Las Vegas driverless car startup Halo Car begins public testing as it prepares to launch on-demand car rental

Beta program opens to residents; customers use their phone to summon a car, which arrives at their exact location using remote-piloted technology

– Today, Halo.Car, the innovative car rental startup headquartered in Las Vegas, announced it has received approval from the Nevada Department of Motor Vehicles (DMV) to launch its vehicle delivery beta to area residents, starting with the Downtown Fremont and Arts District area. Halo.Car allows customers to avoid the inconvenience of traditional car rental by offering contactless delivery of a rental car to a customer’s location. 

Customers book a vehicle at and select their location for delivery. The car is driven to the customer remotely, piloted over LTE and 5G by one of Halo’s Las Vegas-based “remote pilots” using video and sensor data streamed from the vehicle. On arrival, the customer drives the vehicle themselves as a regular rental vehicle. When their booking concludes, a Halo remote pilot reconnects to the car and drives it away to its next destination. 

The Las Vegas beta program opens to the public this week, with Halo inviting Las Vegas residents and visitors to trial the delivery service and provide feedback. 

During the beta, vehicle deliveries will be accompanied by a Halo support operator to ensure a safe and seamless experience. The beta program will run over summer in the leadup to Halo’s commercial launch later this year, which will see the support operators phased out for fully ‘driverless’ drop-offs. 

Halo’s fleet of rental vehicles are all electric, offering residents an easy and unique way to try an electric vehicle for the first time, or to trial the addition of an electric vehicle to a household’s roster of cars.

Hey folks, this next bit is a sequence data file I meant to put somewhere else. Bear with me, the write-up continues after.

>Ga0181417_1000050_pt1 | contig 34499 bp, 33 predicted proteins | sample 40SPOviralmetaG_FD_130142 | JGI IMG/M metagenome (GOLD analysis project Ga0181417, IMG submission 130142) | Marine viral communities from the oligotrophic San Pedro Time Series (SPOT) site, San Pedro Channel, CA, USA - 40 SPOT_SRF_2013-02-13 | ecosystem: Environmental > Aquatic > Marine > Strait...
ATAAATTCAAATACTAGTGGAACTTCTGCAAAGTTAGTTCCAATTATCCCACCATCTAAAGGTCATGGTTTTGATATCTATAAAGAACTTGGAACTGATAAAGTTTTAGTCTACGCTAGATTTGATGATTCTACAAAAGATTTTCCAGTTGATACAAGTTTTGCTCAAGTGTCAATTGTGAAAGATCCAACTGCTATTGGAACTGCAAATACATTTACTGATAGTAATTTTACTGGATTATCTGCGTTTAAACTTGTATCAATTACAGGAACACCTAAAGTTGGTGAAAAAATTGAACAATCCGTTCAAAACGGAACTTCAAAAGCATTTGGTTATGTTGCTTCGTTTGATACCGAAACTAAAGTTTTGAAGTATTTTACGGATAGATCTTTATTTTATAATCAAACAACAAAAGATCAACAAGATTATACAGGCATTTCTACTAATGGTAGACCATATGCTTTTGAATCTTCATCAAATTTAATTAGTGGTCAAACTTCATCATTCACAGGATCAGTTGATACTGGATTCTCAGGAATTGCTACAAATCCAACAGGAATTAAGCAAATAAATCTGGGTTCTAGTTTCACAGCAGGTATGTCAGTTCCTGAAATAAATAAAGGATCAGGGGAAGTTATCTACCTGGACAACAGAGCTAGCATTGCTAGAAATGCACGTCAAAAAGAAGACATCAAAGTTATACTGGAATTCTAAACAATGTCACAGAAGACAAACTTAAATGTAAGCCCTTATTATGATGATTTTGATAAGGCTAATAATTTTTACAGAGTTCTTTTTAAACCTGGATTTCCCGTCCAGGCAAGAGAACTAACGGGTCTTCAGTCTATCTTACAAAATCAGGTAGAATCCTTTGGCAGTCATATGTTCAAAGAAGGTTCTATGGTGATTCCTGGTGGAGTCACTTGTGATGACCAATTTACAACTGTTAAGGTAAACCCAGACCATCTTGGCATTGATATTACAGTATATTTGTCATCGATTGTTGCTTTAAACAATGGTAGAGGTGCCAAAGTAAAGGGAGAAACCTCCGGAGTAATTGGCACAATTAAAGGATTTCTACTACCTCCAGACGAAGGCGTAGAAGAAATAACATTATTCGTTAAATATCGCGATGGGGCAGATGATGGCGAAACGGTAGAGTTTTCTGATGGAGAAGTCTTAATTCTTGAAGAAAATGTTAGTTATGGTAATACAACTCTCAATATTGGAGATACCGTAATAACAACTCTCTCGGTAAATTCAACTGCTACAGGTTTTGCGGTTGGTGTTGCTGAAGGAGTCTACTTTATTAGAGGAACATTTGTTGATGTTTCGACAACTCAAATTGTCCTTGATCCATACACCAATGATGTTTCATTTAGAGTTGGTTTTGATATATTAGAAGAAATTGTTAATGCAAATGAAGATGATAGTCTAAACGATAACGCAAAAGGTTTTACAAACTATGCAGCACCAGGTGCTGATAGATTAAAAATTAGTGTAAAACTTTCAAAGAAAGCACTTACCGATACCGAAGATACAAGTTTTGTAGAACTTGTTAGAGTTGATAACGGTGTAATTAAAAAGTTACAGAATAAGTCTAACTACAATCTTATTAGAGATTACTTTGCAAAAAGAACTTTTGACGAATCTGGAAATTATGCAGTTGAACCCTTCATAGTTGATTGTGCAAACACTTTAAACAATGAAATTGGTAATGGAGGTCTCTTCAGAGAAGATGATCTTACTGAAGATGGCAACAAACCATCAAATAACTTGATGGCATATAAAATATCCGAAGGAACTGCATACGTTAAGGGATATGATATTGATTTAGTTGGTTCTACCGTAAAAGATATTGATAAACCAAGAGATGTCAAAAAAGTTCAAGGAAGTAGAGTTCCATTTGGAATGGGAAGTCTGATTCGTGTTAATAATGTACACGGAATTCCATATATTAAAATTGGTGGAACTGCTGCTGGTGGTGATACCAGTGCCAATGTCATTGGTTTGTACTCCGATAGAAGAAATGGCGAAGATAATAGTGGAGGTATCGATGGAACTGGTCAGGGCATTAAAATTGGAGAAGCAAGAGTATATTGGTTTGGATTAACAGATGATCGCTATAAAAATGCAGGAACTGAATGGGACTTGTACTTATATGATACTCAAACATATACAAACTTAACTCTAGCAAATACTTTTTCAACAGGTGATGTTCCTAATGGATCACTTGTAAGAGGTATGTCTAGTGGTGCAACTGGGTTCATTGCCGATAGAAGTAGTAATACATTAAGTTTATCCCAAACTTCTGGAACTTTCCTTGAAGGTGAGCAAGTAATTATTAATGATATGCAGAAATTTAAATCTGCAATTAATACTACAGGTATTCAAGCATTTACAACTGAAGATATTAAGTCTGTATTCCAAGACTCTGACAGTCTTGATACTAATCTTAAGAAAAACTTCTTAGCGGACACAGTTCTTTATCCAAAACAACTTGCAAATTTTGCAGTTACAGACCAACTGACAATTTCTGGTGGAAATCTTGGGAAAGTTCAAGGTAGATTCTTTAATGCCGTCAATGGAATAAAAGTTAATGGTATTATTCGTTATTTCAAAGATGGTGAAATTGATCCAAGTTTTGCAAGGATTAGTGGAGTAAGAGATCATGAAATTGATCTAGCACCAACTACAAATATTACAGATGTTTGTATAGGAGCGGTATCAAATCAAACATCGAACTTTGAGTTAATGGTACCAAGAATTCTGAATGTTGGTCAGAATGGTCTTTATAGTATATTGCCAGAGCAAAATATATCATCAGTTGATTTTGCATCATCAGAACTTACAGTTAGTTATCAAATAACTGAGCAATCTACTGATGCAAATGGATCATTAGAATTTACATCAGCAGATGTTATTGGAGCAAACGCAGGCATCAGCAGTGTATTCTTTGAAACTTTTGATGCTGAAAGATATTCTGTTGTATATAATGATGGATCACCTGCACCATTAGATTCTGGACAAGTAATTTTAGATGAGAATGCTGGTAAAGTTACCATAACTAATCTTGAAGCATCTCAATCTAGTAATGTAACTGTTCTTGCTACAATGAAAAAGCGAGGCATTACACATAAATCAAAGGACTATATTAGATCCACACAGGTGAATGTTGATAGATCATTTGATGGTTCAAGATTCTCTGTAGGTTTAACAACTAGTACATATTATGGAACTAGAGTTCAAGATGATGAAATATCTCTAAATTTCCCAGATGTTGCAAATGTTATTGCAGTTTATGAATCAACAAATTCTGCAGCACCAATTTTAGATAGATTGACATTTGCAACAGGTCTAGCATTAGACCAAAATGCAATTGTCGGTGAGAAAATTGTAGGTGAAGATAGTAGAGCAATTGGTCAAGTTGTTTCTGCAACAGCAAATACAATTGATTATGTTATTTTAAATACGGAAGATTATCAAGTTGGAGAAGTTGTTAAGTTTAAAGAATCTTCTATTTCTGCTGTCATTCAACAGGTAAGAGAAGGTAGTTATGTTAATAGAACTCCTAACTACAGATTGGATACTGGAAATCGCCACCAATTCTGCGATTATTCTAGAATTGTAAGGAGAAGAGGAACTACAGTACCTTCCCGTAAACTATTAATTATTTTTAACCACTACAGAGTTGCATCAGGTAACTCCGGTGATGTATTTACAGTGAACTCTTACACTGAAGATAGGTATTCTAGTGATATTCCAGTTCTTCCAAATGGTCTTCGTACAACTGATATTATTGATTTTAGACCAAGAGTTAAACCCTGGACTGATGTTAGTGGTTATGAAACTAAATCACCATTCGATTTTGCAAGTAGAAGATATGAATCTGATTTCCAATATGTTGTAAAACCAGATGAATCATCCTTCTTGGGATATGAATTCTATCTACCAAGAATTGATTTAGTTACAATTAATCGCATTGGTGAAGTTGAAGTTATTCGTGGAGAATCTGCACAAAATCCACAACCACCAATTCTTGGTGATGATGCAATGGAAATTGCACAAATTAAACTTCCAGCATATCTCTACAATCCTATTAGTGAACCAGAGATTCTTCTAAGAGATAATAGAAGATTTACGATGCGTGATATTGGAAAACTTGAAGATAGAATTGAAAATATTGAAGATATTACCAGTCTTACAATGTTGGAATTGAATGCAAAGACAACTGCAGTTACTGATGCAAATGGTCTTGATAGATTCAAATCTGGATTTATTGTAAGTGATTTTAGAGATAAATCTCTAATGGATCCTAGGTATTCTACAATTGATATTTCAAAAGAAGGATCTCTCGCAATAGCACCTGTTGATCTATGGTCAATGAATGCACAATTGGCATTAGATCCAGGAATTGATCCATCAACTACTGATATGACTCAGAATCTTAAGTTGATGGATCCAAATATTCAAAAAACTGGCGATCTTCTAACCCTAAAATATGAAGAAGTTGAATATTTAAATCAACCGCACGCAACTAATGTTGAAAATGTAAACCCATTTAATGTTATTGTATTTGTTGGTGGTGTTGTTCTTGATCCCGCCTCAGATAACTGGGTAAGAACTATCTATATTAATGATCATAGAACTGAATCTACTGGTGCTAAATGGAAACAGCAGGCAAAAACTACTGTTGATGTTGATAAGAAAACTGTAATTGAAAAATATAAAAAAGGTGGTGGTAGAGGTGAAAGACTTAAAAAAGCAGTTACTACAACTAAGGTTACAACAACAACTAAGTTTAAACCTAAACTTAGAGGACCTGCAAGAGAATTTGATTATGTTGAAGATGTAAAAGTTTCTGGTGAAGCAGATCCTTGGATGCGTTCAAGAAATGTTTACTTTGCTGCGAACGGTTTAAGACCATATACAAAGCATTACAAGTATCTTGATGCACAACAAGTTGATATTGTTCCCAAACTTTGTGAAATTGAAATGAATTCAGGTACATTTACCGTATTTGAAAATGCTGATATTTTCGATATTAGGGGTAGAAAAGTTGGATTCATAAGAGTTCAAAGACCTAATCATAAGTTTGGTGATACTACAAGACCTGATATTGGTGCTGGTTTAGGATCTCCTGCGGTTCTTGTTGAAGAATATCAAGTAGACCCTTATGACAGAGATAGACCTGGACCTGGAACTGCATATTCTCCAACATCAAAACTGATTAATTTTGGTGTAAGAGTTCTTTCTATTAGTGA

“36% of Americans are seriously considering buying an electric vehicle, but worry about the challenges of charging, range and total cost,” said Halo CEO Anand Nandakumar, referencing Consumer Reports recent survey of more than 8,000 households. “Halo offers a way for customers to get the full EV experience without committing outright to a purchase.”

Halo has been testing its remote pilot technology on public roads in Las Vegas since February 2021, bolstered by a partnership with T-Mobile. The technology stands in contrast to self-driving technology, which aims to remove humans entirely from controlling the vehicle. Nandakumar saw firsthand the delays and difficulties facing self-driving technology in his previous role leading perception at Uber’s self-driving car unit, Advanced Technologies Group.

“Self-driving technologies have not yet achieved the level of safety necessary for a fully driverless reality – that’s a decade away, if not more,” said Nandakumar. “Halo’s human-operated remote pilot technology is trusted more by consumers, and it’s available now, bringing the convenience and savings of ‘driverless’ vehicles to market sooner.” 

Following the phase out of support operators and commercial launch, Halo will scale up its fleet of EVs and expand to more cities across the US, with a target of 1,000 vehicles in the fleet within 2 years.

“Our ultimate mission is to move the entire planet to electric cars and eliminate the dependence on fossil fuels.”


Cass Mao

Chief Strategy Officer 

About Halo.Car

Halo’s driverless rental dropoff brings electric vehicles to customers on-demand, driven remotely over LTE and 5G by Halo’s trained drivers. Headquartered in Las Vegas, Halo’s mission is to move customers into electric vehicles by making EV rental more convenient than traditional car ownership. Learn more at